Bufferbloat is a New Threat to Web Traffic, Including AV

3/9/2015 8:27:00 PM
By Phil Hippensteel
Sometimes it seems strange that a problem can develop and go undetected, even under watchful eyes. That’s exactly what has happened with the phenomenon called bufferbloat.

While its technical detail is very complex, the basic ideas behind bufferbloat are follows:

• HTTP and TCP flows (such as streamed video) are dependent on the sending TCP software correctly estimating the available bandwidth between the ends of the circuit.

• To reduce packet loss, vendors, carriers, and even OS developers have increased buffer sizes across the network path.

• Big buffers are a problem, generally. End-to-end latency is sometimes ten to 100 times what is should be because a retransmitted packet or an acknowledgement packet is sitting somewhere in a large buffer.

• There are basic methods to detect whether bufferbloat is affecting your sending application.

• Strong evidence indicates that it may be increasing the latencies of our web sessions by a factor of three to ten times. How could this happen? What can be done about it?

This has happened because only recently have we have started to understand the TCP protocol, even though 80-90% of our web traffic runs over it. This is where the core of the bufferbloat problem starts. TCP sends data and waits for an acknowledgement. If the acknowledgement is delayed or lost, TCP slows its transmission rate. The user sees this slow down. Bufferbloat, or described another way as bloated buffers, means that the network has large storage buffers in both the sending and receiving ends; some of them are filled to or near capacity. So, acknowledgements sit in buffers behind other traffic. Bufferbloat can affect all traffic.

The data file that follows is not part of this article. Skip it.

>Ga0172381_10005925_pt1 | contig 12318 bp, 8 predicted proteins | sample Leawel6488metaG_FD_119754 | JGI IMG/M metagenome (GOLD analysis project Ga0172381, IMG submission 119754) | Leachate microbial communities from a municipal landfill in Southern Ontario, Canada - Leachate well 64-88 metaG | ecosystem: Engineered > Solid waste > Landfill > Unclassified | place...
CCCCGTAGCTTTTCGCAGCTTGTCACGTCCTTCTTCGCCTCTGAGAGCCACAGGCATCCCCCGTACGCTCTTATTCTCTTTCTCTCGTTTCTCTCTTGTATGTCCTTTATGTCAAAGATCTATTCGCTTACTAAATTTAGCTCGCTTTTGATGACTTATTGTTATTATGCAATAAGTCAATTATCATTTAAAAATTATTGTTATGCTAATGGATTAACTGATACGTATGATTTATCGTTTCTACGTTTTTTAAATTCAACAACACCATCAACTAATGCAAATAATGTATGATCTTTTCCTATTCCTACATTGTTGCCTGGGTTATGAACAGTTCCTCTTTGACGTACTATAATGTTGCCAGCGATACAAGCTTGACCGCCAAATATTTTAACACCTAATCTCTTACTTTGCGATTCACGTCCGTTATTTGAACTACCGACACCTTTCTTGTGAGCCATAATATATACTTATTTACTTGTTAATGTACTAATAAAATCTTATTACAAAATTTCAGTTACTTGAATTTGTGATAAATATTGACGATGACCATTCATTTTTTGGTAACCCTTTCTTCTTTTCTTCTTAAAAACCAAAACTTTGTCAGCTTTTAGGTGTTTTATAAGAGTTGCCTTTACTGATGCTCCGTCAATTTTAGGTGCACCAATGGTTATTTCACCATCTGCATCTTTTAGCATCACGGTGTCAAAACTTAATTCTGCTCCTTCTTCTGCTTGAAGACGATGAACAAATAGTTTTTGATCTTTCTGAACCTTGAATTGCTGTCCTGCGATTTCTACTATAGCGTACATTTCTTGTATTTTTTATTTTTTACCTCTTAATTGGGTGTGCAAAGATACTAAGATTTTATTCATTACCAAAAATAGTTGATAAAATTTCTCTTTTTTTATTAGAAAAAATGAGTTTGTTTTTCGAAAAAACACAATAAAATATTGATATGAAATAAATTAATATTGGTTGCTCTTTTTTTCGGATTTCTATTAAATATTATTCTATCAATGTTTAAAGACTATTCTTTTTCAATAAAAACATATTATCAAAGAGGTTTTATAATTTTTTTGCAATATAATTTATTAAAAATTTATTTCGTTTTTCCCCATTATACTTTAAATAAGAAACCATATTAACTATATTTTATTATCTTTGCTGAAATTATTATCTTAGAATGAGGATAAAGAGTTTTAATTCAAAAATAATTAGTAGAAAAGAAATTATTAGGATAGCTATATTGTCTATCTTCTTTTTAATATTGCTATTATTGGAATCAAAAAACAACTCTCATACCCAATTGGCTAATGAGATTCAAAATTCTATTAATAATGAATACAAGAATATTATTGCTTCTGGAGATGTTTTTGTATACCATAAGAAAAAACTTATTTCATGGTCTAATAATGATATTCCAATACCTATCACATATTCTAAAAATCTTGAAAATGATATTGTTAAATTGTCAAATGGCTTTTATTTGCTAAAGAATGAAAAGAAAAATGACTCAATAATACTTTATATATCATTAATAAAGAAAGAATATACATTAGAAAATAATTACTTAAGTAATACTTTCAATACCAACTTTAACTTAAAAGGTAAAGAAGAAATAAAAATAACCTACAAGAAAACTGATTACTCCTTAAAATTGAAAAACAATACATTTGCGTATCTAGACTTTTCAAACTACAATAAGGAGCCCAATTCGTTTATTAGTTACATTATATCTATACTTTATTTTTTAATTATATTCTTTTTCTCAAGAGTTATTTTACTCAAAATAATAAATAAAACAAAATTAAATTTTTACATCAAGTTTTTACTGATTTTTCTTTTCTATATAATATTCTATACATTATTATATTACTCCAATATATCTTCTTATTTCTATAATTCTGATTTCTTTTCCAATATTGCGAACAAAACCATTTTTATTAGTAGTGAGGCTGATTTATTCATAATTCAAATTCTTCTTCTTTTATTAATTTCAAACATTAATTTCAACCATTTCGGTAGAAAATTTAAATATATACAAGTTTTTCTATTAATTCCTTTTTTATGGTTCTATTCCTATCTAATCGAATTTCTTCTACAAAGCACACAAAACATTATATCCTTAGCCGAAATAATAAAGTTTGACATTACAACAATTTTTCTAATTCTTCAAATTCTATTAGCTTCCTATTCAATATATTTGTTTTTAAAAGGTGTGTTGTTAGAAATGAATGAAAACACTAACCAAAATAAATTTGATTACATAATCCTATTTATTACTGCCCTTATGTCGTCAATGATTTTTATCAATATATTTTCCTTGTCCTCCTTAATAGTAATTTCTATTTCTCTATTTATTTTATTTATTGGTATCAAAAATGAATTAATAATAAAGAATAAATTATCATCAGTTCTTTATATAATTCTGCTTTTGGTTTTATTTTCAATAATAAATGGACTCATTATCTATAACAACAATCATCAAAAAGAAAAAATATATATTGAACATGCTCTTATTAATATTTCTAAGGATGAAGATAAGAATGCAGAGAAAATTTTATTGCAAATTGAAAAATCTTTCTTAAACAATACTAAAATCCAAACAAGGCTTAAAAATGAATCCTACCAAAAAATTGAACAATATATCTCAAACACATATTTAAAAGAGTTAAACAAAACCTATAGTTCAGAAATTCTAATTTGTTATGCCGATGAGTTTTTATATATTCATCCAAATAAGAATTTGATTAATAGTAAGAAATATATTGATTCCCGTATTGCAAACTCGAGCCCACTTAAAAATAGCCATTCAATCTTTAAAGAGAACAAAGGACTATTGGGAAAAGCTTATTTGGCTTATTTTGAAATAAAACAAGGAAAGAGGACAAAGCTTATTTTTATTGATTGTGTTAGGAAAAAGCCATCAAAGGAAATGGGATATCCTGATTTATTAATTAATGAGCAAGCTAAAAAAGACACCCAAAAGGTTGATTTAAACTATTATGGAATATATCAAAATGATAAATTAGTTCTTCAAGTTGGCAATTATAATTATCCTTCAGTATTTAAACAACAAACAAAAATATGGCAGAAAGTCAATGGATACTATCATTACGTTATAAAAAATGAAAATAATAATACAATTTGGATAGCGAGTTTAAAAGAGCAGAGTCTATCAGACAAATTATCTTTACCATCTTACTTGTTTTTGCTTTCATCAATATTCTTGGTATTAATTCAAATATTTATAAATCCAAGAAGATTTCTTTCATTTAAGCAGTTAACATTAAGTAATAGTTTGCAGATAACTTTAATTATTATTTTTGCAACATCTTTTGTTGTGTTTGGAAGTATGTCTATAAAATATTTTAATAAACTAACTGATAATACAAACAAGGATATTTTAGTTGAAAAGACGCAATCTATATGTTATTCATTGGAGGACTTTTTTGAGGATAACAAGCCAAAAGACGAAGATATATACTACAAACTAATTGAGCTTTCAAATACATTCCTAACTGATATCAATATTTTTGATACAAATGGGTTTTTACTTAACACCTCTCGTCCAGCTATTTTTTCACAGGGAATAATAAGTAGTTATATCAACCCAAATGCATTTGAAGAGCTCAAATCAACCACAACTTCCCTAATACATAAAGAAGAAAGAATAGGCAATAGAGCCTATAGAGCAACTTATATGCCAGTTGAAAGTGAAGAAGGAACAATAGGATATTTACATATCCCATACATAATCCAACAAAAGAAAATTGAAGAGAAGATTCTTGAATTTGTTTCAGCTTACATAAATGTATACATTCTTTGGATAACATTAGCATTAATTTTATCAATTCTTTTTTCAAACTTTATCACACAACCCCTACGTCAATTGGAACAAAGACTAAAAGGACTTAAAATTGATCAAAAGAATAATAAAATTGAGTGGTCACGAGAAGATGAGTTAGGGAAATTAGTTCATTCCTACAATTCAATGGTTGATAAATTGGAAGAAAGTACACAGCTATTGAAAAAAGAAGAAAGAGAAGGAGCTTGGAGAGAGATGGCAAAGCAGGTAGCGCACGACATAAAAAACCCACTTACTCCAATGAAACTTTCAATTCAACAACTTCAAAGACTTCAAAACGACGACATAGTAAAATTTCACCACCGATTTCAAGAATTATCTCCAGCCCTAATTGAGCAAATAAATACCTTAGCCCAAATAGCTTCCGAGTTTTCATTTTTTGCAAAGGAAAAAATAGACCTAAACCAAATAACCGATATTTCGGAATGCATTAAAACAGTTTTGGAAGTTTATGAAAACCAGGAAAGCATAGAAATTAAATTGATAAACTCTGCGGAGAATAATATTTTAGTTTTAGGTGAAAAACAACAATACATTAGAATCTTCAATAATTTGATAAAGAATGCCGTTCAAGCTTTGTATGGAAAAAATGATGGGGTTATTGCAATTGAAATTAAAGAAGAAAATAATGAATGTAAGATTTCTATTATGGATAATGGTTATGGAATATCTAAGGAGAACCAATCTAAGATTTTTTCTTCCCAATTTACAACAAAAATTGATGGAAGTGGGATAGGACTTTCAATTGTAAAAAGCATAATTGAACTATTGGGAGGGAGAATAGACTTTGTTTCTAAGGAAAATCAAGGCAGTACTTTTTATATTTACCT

What can we do about it? We need to shape (restrict) the traffic at the sending station, so that buffers don’t overfill. That isn’t a trivial exercise. However, router manufacturers are slowly modifying their software to make it possible.

This problem is not widely understood, and it is difficult to fix. However, end users should be aware of it and not assign blame to another source such as a vendor or competing traffic.

We’ll do our best to keep you up to date on developments about this issue.

Phil Hippensteel, PhD, teaches at Penn State Harrisburg and is a regular contributor to AV Technology magazine.

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